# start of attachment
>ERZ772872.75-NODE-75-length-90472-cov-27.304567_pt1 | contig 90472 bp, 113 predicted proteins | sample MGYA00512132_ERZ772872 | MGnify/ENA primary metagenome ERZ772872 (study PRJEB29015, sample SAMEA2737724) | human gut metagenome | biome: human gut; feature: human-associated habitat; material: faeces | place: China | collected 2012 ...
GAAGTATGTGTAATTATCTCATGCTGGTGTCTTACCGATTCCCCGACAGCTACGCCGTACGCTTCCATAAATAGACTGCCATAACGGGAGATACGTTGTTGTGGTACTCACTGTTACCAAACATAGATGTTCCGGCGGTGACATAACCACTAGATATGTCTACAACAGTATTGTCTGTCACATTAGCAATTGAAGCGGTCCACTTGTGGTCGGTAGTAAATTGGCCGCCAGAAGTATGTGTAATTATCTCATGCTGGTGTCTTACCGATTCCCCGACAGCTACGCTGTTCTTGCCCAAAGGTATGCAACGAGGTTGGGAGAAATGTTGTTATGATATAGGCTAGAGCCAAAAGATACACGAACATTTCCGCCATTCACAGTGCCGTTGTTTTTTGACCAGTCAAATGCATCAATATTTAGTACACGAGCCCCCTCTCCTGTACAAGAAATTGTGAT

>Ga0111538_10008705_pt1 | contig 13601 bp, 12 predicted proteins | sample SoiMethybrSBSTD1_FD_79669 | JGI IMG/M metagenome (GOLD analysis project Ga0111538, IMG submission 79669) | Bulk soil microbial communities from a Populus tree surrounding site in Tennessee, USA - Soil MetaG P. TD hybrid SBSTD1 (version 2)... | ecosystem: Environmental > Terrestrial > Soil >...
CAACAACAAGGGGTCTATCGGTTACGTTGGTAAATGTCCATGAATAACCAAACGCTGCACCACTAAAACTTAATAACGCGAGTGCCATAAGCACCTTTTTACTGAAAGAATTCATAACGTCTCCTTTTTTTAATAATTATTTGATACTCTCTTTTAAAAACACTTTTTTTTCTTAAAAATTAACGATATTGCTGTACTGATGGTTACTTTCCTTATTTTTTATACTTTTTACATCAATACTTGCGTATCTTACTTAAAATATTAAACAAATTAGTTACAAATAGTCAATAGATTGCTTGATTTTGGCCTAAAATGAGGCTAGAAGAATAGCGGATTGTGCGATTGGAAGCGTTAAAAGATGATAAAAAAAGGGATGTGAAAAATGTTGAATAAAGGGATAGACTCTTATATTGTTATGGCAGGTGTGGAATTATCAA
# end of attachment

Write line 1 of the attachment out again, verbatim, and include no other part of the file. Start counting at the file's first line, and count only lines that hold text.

>ERZ772872.75-NODE-75-length-90472-cov-27.304567_pt1 | contig 90472 bp, 113 predicted proteins | sample MGYA00512132_ERZ772872 | MGnify/ENA primary metagenome ERZ772872 (study PRJEB29015, sample SAMEA2737724) | human gut metagenome | biome: human gut; feature: human-associated habitat; material: faeces | place: China | collected 2012 ...